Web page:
Friends of the Earth covers 75 countries, with roughly 5,000 local activist groups and over 2 million members and supporters worldwide.

Pinot Noir’s Huge Potential in England

Pinot Noir is now the UK’s most widely planted grape accounting for 31.5% of vines or 803 hectares, according to WinesGB, the trade organisation that represents vineyards in England and Wales, but the majority of the UK’s Pinot Noir crop currently goes towards the production of English sparkling wine. Sparkling wine makes up 68% of all wines produced in the UK (around 4 million bottles), or 52% of all English and Welsh wines sold, but there are no figures currently available to suggest how much Pinot Noir is used for still, as opposed for sparkling production. This is partly because it varies from year-to-year, with producers likely to decide on an ad hoc basis to up their allocation for still wine in a good year.


Cognac exports reached €3.2 billion in 2018

As reported by the BNIC (Bureau National Interprofessionnel du Cognac), this represented the fourth year of consecutive growth for the spirit category, which has rebounded since austerity measures in China hit exports hard from 2013.

With nearly 98% of total production exported, the Cognac appellation continued to grow its export markets in 2018 and witnessed a growth of more than 3% in volume and 2% in value. 204.2 million bottles of cognac were exported in total throughout 2018, resulting in a turnover of €3.2bn.

Exports were driven by the expansion of the NAFTA zone (North American Free Trade Agreement, signed by Canada, the United States and Mexico in January 1994), and growing markets in the Far East.

A total of 90.6 million bottles were exported to NAFTA zones in 2018 (up 5.2% in volume and 0.7% in value), accounting for 44.4% of total exports. Of that total, the US remains Cognac’s largest market, with 87.4 million bottles exported to this market in 2018.

Exports to the Far East reached 60.1 million bottles, accounting for 29.4% of total exports (up 5.6% in volume and 3.7% in value). The biggest markets were China, which imported 24.2 million bottles, and Singapore with 27.2 million bottles.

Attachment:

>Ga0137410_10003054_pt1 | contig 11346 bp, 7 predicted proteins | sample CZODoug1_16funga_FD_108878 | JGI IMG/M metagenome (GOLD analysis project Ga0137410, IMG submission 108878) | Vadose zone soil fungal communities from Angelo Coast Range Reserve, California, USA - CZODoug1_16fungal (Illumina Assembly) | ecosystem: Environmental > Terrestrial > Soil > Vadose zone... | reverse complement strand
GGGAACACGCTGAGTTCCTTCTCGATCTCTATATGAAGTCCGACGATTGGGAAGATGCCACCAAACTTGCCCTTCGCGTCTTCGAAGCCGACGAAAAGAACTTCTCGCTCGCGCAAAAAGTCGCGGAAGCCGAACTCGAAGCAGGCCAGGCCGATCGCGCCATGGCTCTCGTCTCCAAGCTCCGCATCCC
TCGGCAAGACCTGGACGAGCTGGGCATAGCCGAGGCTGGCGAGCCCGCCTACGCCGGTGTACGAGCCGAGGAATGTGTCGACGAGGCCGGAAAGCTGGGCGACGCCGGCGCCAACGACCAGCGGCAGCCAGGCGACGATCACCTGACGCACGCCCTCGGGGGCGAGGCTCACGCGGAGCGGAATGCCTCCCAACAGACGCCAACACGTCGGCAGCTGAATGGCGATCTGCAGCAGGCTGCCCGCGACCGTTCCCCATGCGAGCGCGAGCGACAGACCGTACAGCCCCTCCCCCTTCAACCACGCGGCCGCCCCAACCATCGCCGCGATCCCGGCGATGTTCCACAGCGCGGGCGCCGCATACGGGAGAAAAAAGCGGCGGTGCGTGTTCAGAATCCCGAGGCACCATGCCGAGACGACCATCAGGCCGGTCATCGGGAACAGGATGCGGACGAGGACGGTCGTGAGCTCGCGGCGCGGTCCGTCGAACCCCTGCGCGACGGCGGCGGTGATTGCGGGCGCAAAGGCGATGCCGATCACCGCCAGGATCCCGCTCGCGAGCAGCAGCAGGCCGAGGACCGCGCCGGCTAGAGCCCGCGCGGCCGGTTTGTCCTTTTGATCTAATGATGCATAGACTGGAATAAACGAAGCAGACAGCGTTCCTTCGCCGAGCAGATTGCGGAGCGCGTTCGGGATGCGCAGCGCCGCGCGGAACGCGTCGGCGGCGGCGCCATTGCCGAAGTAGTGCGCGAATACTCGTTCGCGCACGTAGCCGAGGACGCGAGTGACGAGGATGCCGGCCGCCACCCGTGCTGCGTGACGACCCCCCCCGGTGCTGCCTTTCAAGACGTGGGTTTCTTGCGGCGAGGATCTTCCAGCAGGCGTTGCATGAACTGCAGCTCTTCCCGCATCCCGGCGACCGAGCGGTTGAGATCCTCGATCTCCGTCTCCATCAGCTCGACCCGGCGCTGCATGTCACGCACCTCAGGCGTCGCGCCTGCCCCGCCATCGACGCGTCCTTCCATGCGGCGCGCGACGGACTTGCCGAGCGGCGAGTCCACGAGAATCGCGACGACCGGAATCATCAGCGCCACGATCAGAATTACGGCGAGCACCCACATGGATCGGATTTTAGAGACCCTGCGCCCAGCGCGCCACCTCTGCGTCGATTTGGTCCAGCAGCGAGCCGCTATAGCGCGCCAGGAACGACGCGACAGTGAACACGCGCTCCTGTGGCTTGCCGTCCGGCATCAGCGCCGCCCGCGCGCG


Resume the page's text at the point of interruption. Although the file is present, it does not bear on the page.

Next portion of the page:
In contrast, exports to European markets are in decline, down 5.3% in volume and 2.2% in value, with a total of 39.4 million bottles exported. This decline coincides with “difficult political and economic times on the continent,” the BNIC said.

Exports continue to grow in ‘Rest of the World’ markets, which includes South Africa, Vietnam, and the Caribbean, among others, which together saw volumes increase by 10.4% and value by 7.1%. These new areas of opportunity represent more than 6.9% of global volumes or nearly 14.1 million bottles.

By category, VS currently accounts for half of all Cognac shipments, with volumes up by 2.6%, followed by VSOP with nearly 40% of shipments, up by 3.5%. Values were relatively stable, declining by 0.3%.

The older categories currently represent 11.5% of shipments, and recorded volume growth of 7.5% and value growth of 6.3% in 2018.

Looking ahead to the coming year, and back on the 2018 harvest, total volume yields reached 126.8hl/ha, compared with 88.95 hl/ha for the previous harvest, with liquid put into cask between 970 and 980,000hl.

“This level of production would be greater than the region’s original business objectives which had been estimated at 902,000hl put in casks this year, a figure that many trade professionals feared would be too low to meet the demand,” the BNIC said.

“The growth of shipments during the year confirms the forecasts and Patrick Raguenaud, president of the BNIC, who said that ‘Cognac professionals remain confident in the future and continue with their ambition plans to meet the demands of the ever growing export markets’.”